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China's TK Mold sees auto growth, frets over US-China trade war

Kent Miller | PLASTICS NEWS CHINA

Chinese mold maker TK Group (Holdings) Ltd. is laser-focused on North America, seeing both opportunities for new business and significant challenges from the threat of a trade war between the U.S. and China.

The opportunities include growing demand for its molds from the auto industry in North America, prompting some new investment in mold testing and technology upgrades at its Shenzhen, China, manufacturing campus.

"We need to invest European and American conditions here in Shenzhen," said Joerg Wehling, TK's general manager for precision mold making.

But there are also threatening clouds on the horizon in the form of potential U.S. tariffs of 25 percent against its Chinese-made injection molds.

Those are prompting the company to huddle with U.S. customers to discuss strategies to cope with the potential trade war.

"We need to find an appropriate answer together with our customers to this trade war," Wehling said in a late April interview. "The customers do not want to pay the 25 percent. I do not want to find the 25 percent."

While the tariffs are still being debated, he said, "the change can come pretty quick and we want to be prepared."

TK makes injection molds for the packaging, medical, automotive and electronics industries at its Shenzhen facility, just across the border from Hong Kong. It's upgrading its mold testing facilities there.

"I need to refurbish the complete mold-trial room to create strict environmental conditions, such as water temperature, water pressure, air conditioning." he said. "It's mandatory so I can qualify a mold for European and U.S. users."

The upgraded, auditor-monitored facility will also feature a clean room and would guarantee intellectual property protection, Wehling said.

"I want to get the molds thoroughly approved here in Shenzhen so we don't have any issues once the mold is delivered," he said.

The company, one of China's larger export mold makers, said it's upgrading in part because the price advantage for Chinese mold makers over U.S. and European competitors is shrinking. Wehling estimates the price advantage has halved in recent years to about 20-25 percent.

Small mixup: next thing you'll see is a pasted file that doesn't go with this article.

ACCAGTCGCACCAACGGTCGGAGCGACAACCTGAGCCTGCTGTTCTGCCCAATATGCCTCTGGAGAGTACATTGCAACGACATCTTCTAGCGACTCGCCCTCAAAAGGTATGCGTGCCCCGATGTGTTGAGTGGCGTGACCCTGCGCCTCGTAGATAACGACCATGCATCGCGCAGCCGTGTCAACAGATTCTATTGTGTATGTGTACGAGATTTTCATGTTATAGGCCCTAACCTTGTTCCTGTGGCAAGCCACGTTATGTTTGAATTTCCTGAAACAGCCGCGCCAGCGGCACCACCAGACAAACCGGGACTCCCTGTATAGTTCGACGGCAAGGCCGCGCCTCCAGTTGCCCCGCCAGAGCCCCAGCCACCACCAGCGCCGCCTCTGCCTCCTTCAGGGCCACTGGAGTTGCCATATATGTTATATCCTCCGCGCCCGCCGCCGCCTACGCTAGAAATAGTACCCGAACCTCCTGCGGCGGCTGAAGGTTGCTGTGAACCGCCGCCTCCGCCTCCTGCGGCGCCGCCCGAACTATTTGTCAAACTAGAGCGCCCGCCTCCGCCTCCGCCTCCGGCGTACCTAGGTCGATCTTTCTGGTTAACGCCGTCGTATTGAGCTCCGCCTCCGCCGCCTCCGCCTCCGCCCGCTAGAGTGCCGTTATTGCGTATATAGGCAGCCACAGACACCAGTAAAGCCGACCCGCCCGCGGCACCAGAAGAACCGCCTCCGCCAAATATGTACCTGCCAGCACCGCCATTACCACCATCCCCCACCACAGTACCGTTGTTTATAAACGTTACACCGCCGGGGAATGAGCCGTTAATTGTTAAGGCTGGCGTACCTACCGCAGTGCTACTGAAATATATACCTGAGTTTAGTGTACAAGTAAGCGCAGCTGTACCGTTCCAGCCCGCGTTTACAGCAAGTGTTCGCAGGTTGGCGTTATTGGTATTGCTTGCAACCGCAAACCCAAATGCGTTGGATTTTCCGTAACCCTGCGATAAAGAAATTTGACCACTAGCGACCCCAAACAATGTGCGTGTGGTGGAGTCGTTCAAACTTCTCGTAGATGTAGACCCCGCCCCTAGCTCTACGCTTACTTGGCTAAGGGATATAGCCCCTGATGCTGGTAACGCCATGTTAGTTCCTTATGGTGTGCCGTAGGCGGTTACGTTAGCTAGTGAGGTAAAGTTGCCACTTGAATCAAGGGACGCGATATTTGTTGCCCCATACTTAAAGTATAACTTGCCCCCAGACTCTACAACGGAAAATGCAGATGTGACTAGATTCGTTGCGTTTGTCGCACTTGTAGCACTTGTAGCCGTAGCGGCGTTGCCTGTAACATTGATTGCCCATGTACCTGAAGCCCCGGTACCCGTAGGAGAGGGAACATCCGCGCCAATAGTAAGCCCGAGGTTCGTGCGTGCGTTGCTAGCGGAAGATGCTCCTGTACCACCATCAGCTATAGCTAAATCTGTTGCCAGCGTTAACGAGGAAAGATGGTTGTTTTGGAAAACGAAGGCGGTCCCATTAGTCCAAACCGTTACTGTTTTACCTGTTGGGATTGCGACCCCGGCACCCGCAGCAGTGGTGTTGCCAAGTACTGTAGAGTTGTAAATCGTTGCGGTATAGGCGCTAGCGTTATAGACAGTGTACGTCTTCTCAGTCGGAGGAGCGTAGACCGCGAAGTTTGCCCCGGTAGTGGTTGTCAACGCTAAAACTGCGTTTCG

"Selling only by price is quite difficult. You come under pressure again and again," he said.

TK can craft and deliver a mold in three to eight weeks, Wehling said.

"[After the tariffs,] I think the time-critical projects will still remain in China. Projects which are not so time-critical probably will be pushed back to America," he predicted.

In the fiscal year that ended Dec. 31, TK's mold business was steady. It sold HK$650 million (US$82.8 million) in molds to external customers, a 2.9 percent gain from the previous year. The mold unit's total volume, including sales to TK's own processing operations, was HK$738 million (US$94 million).

TK makes a wide variety of molds, including ultra large molds for Tier 1 automotive suppliers. Wehling oversees TK's precision multicavity molds business, primarily for the packaging, medical and electronics industries.

Europe is the biggest market for TK's molds business, generating roughly 45 percent of sales, Wehling said. Another 25-28 percent goes to the United States.

Most of these molds are shipped directly to customers abroad, rather than Chinese subsidiaries. This makes the prospect of a China-U.S. trade war especially concerning in TK's executive suite.

"We will have several discussions with our customers to find a solution before the disaster is on the table," Wehling said.

"We need to rethink our strategy because our business [would be] fully impacted by the so-called 'new rules' for exports business and import business to the U.S.," Wehling said. "We [touched] base with our customers at NPE to find an appropriate solution to grow our business there."

One solution could be to ship to a customer's operations in Mexico or Canada rather than directly to the U.S., Wehling said.

An amicable solution is key to TK's long-term American prospects, Wehling said.

"Our business is growing there," he said. "We are getting more and more orders from the U.S."

Seeking to expand its customer base abroad, TK exhibited at January's Interplastica show in Moscow for the first time, Wehling said.

TK is also in the planning stages of setting up, at the request of customers, a wholly owned American support office in the next one or two years, Wehling said.

The move is "mandatory" to maintain a strong stateside presence, he said.

The company also plans to expand its large processing operations at its sprawling Shenzhen facility, Wehling said.

Additionally, TK is seeking out merger and acquisition opportunities to increase capacity, the company said in its annual report.

 

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